Sunday, March 14, 2010

What Do You Do With a Drunken Sailor?

New Bedford, Massachusetts - In the 1800's this was an important whaling port, and whaling was a thriving industry. It was important to many of our coastal communities.

However, all was not without conflict. It seems that the town was quite concerned about behavior of the whalers while they were in port. "Whale men sought out gambling dens, brothels, saloons, and dance halls." It was thought by the citizens that such behaviors were detrimental to the good of the community.

So how does a community handle this? What would we do today? It's a tough problem, to be sure. But suppose that in today's society the town leaders decided to arrange for church services and then later built a church? Is it hard to imagine the ACLU or similar organizations jumping into the situation with a lawsuit on the basis of "separation of church and state"? But New Bedford, the town leaders did exactly what I described. The result was a church that is today one of the National Park Service's Historic Parks: The Seamen's Bethel.

Here is part of that story according to the NPS website:

As the whaling industry grew, more and more men were needed to man the many whaleships leaving the port. At various times, the number of seamen in Bedford Village ranged from 5,000 to 10,000 — nearly equaling the population of the village! The lives of these whale men were quite a contrast to those of the local citizens. Whale men sought out gambling dens, brothels, saloons, and dance halls — establishments which, as the leading citizens observed, were “detrimental to the dignity and good order of our community.” In addition, Quaker whaling merchants were concerned that the whale men spent the wages of a multi-year voyage in just a few days on such pursuits, leaving them broke and without means of support.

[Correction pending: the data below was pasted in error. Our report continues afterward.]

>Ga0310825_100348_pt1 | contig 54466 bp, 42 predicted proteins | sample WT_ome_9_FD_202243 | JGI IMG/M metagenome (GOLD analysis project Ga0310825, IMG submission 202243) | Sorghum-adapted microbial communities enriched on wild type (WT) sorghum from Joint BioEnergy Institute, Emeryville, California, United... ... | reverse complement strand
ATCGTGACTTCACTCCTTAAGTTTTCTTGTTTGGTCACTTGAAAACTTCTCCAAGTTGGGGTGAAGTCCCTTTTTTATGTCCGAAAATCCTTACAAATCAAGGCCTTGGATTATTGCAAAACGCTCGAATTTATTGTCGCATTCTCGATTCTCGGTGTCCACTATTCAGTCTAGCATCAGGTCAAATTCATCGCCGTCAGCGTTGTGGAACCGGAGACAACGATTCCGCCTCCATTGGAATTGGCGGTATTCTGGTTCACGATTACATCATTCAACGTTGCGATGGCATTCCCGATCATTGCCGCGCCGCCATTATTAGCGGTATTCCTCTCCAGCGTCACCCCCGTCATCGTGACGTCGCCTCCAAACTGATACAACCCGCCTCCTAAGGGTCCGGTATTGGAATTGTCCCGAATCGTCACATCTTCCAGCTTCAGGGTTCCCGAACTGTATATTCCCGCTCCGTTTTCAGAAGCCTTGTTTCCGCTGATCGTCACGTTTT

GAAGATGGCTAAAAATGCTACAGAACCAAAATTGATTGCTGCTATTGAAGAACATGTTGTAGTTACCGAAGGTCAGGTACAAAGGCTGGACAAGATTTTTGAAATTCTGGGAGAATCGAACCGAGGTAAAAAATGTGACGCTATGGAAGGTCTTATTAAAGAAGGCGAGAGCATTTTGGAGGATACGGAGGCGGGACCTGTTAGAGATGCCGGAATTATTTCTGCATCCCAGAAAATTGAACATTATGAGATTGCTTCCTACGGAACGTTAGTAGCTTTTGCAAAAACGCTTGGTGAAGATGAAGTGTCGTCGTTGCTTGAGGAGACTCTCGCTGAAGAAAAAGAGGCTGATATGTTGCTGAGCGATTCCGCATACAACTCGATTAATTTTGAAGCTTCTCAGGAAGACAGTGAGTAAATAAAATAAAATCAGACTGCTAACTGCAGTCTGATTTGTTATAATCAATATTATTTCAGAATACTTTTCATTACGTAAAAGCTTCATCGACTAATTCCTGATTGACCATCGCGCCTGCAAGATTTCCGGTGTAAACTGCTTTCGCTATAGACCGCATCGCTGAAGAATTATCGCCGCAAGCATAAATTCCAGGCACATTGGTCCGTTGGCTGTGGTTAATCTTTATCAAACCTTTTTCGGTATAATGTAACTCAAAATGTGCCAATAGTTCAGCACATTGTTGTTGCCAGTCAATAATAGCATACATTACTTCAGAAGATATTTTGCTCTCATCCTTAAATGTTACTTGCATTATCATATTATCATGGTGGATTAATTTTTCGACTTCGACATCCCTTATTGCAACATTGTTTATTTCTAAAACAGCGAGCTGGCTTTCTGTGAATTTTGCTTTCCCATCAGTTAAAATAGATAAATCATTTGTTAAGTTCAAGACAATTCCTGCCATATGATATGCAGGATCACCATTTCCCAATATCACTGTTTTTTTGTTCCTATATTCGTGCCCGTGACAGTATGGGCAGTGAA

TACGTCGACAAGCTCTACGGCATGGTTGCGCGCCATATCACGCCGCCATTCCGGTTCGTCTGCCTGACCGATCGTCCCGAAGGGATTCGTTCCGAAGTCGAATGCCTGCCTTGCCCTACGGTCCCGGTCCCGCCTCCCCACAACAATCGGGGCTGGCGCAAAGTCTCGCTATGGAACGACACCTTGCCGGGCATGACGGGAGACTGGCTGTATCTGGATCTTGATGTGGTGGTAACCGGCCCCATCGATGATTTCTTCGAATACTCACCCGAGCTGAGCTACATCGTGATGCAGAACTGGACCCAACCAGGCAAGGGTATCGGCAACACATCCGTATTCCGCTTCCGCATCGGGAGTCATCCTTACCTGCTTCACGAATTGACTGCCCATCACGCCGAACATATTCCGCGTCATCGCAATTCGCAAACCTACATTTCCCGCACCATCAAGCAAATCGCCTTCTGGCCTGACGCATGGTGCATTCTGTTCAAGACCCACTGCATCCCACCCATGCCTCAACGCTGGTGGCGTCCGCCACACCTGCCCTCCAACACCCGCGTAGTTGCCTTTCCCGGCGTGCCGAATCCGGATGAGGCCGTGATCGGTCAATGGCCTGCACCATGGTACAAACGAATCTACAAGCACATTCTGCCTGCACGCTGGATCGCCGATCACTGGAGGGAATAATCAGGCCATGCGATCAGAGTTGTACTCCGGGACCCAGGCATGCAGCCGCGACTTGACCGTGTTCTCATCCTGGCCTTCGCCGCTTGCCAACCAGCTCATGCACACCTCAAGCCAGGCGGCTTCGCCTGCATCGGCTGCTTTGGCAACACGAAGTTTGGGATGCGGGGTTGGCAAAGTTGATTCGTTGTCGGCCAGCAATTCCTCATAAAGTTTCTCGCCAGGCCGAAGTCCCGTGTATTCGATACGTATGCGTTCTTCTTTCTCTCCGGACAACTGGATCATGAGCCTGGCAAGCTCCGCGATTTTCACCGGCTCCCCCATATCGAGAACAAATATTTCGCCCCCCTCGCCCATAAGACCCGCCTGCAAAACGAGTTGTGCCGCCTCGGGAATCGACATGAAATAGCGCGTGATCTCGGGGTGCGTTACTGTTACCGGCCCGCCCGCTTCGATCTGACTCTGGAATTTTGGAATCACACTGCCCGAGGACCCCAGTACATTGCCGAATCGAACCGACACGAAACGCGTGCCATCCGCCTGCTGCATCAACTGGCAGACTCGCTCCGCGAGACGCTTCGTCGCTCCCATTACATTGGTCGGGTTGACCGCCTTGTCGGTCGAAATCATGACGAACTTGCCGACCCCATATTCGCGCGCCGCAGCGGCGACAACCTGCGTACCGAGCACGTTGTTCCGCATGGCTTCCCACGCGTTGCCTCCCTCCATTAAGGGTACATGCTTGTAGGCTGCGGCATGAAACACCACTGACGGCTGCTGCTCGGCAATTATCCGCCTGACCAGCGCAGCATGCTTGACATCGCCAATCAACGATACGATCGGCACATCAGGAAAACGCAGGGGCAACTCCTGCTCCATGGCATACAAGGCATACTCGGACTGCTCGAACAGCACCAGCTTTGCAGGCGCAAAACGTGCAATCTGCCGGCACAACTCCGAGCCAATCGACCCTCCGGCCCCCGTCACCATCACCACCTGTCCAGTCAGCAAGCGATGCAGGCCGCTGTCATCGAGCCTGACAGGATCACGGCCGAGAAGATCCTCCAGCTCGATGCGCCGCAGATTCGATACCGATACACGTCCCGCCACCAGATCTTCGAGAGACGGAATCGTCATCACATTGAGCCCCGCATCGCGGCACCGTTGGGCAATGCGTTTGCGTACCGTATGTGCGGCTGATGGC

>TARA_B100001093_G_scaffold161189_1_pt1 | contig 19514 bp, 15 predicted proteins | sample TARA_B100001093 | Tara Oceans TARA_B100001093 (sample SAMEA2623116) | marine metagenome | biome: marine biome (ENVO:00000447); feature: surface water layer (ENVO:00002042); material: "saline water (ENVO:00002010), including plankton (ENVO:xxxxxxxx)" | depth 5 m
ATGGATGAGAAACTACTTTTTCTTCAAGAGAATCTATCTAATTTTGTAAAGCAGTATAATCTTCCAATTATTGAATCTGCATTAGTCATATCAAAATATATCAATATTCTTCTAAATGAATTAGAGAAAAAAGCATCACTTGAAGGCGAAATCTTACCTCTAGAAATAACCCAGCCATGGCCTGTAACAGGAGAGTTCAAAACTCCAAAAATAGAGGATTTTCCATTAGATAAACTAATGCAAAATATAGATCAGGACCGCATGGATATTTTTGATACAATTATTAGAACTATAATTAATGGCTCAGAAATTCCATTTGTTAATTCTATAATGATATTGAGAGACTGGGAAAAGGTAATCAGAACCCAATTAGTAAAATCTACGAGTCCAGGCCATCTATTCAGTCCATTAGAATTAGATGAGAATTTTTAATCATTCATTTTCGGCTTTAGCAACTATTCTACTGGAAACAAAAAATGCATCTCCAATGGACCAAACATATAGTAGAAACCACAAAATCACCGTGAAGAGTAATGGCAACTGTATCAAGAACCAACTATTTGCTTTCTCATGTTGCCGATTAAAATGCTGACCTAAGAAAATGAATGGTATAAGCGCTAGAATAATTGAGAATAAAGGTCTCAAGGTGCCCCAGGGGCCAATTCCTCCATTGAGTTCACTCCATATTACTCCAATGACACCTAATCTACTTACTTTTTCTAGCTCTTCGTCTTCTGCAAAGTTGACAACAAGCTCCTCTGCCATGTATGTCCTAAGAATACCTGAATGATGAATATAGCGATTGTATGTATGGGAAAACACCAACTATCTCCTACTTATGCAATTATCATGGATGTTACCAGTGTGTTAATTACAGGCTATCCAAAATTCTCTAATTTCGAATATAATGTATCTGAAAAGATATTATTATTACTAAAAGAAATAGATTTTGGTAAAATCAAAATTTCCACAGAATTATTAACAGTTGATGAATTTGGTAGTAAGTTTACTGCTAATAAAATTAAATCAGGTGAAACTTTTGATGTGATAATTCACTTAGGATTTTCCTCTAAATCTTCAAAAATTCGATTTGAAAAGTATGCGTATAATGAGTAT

What to do? In 1830, the leading citizens of the town met to discuss the situation and as a result of that meeting the New Bedford Port Society for the Moral Improvement of Seamen was organized. They immediately offered church services to whale men before they shipped out on whaling voyages. Services were held either down at the waterfront or in the Town Hall. The long-term impracticality of waterfront services and the difficulty of constantly arranging to use the Town Hall soon led the Port Society to conclude that they needed their own building. In 1832, the Seamen’s Bethel was dedicated as a nondenominational church and serves today in that capacity.

Read more here:

1 comment:

Andrew said...

Great article! Maybe if our federal government used this same idea for the war with Islam.